1. Don’t ignore the bills

Do medical bills affect your credit score? Just like regular bills, your credit score can plummet if you toss medical bills in a drawer and put off paying them. It’s important to notify hospitals, health providers, and insurers right away if you think a payment will be late, or if you want to request a payment plan.

Paying a portion of your bill, even a small amount, is still better than making no payment at all—it keeps you on better terms with the recipient. If you don’t have the funds available to make a payment on time, ask about financial bankruptcy and medical bill relief programs that may be available to you.

2. Double check your medical bills

Always ask for an itemized statement so you can look for billing errors. These are more common than you might think, and they could end up costing you thousands of dollars if left unchecked. If you have questions about your bills, don’t be afraid to contact your medical provider and ask for clarification before paying. Make sure that all payments from both you and your insurance company have been applied to your bill.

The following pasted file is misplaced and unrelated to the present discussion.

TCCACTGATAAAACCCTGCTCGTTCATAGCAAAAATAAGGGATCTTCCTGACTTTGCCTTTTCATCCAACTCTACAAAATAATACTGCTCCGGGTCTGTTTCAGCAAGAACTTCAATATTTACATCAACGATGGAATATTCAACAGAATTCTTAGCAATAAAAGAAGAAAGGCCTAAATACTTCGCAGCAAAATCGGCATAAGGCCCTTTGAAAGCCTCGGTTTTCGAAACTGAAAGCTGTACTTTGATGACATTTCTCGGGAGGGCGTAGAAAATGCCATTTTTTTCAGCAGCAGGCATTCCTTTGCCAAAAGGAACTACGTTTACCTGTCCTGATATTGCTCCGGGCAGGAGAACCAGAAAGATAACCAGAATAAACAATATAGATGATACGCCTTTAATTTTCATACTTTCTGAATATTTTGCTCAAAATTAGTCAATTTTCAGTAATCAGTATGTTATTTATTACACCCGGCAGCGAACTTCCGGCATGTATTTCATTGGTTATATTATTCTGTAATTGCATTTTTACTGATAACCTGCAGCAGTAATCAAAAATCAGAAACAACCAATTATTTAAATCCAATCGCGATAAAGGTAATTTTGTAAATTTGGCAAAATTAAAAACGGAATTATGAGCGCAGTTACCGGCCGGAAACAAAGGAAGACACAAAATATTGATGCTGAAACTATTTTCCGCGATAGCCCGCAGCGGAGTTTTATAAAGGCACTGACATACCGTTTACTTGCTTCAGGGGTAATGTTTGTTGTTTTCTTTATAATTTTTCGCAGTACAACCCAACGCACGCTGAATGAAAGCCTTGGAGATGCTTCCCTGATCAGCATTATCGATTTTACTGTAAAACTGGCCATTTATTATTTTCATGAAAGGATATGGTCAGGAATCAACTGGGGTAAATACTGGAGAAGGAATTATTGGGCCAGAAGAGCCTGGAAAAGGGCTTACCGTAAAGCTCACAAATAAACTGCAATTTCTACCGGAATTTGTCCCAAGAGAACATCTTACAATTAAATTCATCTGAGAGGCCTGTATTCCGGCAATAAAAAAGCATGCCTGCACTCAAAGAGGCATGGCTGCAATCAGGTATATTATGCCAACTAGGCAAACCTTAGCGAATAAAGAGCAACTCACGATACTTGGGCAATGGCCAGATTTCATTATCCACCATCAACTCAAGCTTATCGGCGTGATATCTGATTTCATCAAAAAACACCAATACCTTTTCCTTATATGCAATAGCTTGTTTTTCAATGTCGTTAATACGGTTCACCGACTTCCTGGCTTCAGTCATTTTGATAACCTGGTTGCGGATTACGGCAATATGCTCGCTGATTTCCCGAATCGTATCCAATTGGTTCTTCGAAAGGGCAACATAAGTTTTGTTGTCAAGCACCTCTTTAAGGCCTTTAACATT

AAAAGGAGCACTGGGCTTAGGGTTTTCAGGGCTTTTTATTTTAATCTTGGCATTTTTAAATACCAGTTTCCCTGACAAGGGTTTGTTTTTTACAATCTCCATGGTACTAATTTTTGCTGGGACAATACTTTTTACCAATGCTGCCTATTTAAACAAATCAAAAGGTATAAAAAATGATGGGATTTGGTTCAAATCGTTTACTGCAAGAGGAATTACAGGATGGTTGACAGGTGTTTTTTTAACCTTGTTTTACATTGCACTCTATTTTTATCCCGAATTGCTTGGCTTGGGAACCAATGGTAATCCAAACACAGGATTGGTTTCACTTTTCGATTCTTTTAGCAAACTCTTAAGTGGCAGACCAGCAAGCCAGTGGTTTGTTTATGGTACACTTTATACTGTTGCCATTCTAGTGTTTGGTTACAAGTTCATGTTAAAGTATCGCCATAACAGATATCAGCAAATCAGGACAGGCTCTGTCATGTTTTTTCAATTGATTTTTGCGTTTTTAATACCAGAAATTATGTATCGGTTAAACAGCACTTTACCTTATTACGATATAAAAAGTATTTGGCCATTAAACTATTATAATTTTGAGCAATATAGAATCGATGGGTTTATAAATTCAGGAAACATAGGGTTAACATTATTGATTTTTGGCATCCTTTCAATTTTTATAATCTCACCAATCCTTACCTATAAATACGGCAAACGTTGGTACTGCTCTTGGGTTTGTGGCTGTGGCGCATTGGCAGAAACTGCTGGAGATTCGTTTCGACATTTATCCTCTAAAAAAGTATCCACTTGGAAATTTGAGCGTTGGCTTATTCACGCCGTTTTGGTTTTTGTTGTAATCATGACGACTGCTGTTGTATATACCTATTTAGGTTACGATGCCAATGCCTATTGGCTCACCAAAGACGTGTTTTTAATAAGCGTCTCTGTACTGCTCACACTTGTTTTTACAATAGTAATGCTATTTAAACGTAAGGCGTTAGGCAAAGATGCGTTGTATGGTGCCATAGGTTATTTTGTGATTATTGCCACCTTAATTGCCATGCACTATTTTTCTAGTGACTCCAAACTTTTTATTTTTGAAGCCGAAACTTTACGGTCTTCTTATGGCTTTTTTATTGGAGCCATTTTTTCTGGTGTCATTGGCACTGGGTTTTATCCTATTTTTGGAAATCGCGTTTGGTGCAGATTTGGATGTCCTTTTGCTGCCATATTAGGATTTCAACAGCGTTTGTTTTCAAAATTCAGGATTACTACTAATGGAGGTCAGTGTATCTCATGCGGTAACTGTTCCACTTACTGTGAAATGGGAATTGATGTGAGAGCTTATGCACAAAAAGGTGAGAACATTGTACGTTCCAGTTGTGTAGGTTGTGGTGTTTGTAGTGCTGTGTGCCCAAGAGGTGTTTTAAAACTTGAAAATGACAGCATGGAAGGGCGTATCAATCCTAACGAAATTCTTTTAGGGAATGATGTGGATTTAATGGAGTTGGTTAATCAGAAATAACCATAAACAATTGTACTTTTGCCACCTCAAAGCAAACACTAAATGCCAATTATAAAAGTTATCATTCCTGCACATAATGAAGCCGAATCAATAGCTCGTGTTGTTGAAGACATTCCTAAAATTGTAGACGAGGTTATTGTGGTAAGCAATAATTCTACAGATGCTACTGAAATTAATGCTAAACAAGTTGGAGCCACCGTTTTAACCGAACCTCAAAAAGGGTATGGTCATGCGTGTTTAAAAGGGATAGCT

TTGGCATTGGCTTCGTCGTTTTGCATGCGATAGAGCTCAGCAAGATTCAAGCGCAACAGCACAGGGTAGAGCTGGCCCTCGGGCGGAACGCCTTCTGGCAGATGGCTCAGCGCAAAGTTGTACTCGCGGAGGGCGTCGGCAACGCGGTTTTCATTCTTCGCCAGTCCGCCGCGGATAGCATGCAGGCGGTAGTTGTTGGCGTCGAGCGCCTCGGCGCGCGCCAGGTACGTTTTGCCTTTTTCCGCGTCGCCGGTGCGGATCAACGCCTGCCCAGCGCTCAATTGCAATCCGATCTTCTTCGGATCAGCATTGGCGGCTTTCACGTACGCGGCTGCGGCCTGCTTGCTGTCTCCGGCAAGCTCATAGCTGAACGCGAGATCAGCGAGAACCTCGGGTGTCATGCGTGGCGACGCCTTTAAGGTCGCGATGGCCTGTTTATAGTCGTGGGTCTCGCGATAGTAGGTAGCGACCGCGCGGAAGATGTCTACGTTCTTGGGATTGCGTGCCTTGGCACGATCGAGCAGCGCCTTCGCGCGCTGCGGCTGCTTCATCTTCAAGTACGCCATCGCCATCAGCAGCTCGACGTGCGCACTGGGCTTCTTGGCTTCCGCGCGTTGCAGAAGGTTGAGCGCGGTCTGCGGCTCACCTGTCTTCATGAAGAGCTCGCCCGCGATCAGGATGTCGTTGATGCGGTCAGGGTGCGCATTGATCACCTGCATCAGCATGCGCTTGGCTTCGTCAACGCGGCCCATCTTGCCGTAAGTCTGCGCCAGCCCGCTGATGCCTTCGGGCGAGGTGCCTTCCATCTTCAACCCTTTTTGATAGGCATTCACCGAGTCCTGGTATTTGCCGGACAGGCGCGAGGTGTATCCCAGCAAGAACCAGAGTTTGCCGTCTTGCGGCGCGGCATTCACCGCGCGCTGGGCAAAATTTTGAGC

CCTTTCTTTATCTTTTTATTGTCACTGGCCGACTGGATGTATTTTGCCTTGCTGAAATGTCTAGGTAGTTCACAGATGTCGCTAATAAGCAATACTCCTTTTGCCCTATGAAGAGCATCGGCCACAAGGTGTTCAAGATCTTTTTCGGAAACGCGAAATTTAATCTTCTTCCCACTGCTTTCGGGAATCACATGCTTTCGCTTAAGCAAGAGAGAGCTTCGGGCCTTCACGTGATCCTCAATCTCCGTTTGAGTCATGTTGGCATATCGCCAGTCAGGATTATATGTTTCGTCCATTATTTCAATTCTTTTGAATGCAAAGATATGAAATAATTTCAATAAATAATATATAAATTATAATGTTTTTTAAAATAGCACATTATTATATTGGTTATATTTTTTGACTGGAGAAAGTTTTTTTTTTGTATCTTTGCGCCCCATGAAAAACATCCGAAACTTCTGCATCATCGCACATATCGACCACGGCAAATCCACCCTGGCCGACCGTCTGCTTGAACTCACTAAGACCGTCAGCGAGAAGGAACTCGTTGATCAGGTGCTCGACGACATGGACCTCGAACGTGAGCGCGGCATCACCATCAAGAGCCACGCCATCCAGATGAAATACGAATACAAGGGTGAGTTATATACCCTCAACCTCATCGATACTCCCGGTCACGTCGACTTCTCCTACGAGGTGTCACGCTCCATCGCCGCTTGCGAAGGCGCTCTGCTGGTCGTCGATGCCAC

3. Negotiate a lower rate

This may seem like a daunting task, but it’s certainly worth trying. Call the billing office and ask if they’d accept a lower rate for your care. They may not return your calls right away, and you may hear “no” a few times, but being persistent can pay off. You can also sometimes get lower rates for paying cash or paying in a way they favor.

4. Put away your credit cards

Some may argue that swiping plastic is the leading cause of bankruptcies. Whether or not that’s true across the board, it’s best to avoid using credit cards to pay for your medical expenses, as it only adds compound interest to injury. It’s against the law for hospitals to deny you medical treatment, so don’t rush to use a credit card if that’s the only form of payment you have at the moment. You can work out a payment plan with the hospital later.

5. Apply for financial assistance